It’s a while since I last did a round-up of news on children’s and young people’s reading. There’s a lot to catch up on.
NIACE reports that many parents stop reading to their children too early. Other useful reading-related data here too.
Booktrust data shows a big class divide in UK adult reading. Parents who were encouraged to read as children, were read to by parents, and enjoyed reading are far more likely to read to their children.
Sutton Trust research tells us strong emotional bonds between child and parent may be significant for early cognitive and language development.
The National Literacy Trust reported this month that touch-screen devices offer a route into reading for disadvantaged three to five year-olds.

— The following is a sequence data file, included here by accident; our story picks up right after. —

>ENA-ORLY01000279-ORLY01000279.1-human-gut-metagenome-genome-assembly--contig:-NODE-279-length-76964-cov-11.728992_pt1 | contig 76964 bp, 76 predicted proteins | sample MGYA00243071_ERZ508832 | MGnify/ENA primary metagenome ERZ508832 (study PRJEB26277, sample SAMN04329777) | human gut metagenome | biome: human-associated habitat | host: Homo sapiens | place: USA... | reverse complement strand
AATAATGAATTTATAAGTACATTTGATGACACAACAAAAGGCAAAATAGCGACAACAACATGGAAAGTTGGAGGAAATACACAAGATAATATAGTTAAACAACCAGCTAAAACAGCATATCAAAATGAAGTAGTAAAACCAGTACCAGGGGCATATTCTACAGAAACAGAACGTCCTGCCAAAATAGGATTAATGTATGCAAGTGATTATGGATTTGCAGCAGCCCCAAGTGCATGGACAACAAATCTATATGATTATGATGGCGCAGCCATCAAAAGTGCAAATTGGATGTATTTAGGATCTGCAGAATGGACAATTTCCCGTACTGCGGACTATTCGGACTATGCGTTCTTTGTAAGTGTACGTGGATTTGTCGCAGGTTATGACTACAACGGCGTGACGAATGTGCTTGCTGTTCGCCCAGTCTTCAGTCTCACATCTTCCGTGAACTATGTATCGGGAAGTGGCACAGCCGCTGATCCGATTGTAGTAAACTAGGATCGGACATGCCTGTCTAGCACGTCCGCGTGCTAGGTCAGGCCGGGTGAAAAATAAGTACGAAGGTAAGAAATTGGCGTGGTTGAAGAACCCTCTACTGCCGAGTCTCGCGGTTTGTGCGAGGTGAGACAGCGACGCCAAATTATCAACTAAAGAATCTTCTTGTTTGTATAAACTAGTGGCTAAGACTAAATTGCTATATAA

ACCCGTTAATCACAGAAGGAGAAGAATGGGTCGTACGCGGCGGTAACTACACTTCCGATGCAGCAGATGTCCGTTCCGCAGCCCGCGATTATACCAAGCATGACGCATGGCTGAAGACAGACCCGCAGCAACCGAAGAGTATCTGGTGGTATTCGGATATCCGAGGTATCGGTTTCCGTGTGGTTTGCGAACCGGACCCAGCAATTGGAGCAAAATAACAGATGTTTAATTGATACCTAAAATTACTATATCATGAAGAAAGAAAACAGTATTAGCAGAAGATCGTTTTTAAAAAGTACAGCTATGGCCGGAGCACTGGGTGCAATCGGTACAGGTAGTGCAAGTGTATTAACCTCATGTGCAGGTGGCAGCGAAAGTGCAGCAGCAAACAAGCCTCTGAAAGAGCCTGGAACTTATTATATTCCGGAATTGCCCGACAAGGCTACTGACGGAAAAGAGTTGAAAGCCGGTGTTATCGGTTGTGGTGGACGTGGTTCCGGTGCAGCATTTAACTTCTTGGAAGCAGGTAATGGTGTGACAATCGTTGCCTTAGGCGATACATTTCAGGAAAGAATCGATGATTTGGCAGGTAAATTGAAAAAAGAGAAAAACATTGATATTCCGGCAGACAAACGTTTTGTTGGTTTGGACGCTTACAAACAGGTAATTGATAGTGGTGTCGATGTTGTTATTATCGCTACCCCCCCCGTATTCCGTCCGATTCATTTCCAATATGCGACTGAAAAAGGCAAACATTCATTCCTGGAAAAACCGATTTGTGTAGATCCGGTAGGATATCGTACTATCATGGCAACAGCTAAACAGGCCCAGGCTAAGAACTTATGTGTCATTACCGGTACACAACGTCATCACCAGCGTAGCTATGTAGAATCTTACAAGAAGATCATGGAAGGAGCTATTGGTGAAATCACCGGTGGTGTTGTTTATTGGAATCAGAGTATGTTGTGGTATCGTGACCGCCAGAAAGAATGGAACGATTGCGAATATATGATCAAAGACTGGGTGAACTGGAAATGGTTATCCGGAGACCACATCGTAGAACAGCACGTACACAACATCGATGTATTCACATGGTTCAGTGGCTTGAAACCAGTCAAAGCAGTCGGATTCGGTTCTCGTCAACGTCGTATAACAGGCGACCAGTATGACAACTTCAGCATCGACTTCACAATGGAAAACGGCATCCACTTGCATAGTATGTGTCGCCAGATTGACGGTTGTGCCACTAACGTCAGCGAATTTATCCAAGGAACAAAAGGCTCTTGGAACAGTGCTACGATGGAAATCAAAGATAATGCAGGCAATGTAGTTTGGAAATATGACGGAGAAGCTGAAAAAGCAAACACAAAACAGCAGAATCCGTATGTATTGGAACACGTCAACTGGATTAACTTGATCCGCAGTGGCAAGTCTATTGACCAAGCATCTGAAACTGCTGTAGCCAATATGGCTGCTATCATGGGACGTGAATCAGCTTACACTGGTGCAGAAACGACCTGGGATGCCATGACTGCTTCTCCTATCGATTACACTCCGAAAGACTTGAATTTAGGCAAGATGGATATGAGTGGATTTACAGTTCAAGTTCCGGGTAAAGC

Donna Thomson asks ‘Reading without enjoyment: what’s the point in that?’
Ofsted reports on good practice in teaching English, including the importance of liaison between the English department and the school librarian.
A book buddy dogs scheme has raised literacy levels in Poole.
Science Daily reports that readability scores are largely inaccurate. Reading Educator Adam Lancaster usefully tackles the issue of reading ages. Many authors (and teachers and librarians) are fervently against age-banding on books. It’s worth reading Emma Barnes’ opposing view and the comments.
Children’s books are so powerful. Peter Worley discusses how to use children’s stories to teach philosophy and ethics. Emma Sterland tells us how stories and reading can help children learn about disability. Books for Keeps has produced a very useful list of ten of the best children’s books with a disability theme.
Finally, some great books on the Carnegie and Greenaway Awards shortlists.